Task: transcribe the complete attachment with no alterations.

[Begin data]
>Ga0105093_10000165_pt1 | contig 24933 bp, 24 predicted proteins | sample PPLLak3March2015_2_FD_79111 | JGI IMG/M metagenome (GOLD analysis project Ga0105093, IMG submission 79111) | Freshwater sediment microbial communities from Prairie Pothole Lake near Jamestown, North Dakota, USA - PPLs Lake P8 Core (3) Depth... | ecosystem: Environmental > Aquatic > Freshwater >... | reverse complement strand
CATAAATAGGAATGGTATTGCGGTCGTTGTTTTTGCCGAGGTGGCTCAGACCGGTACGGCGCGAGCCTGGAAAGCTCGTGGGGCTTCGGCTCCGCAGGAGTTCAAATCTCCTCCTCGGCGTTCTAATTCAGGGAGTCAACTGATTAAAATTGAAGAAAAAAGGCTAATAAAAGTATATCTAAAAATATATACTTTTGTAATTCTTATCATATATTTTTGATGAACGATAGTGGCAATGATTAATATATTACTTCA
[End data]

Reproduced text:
>Ga0105093_10000165_pt1 | contig 24933 bp, 24 predicted proteins | sample PPLLak3March2015_2_FD_79111 | JGI IMG/M metagenome (GOLD analysis project Ga0105093, IMG submission 79111) | Freshwater sediment microbial communities from Prairie Pothole Lake near Jamestown, North Dakota, USA - PPLs Lake P8 Core (3) Depth... | ecosystem: Environmental > Aquatic > Freshwater >... | reverse complement strand
CATAAATAGGAATGGTATTGCGGTCGTTGTTTTTGCCGAGGTGGCTCAGACCGGTACGGCGCGAGCCTGGAAAGCTCGTGGGGCTTCGGCTCCGCAGGAGTTCAAATCTCCTCCTCGGCGTTCTAATTCAGGGAGTCAACTGATTAAAATTGAAGAAAAAAGGCTAATAAAAGTATATCTAAAAATATATACTTTTGTAATTCTTATCATATATTTTTGATGAACGATAGTGGCAATGATTAATATATTACTTCA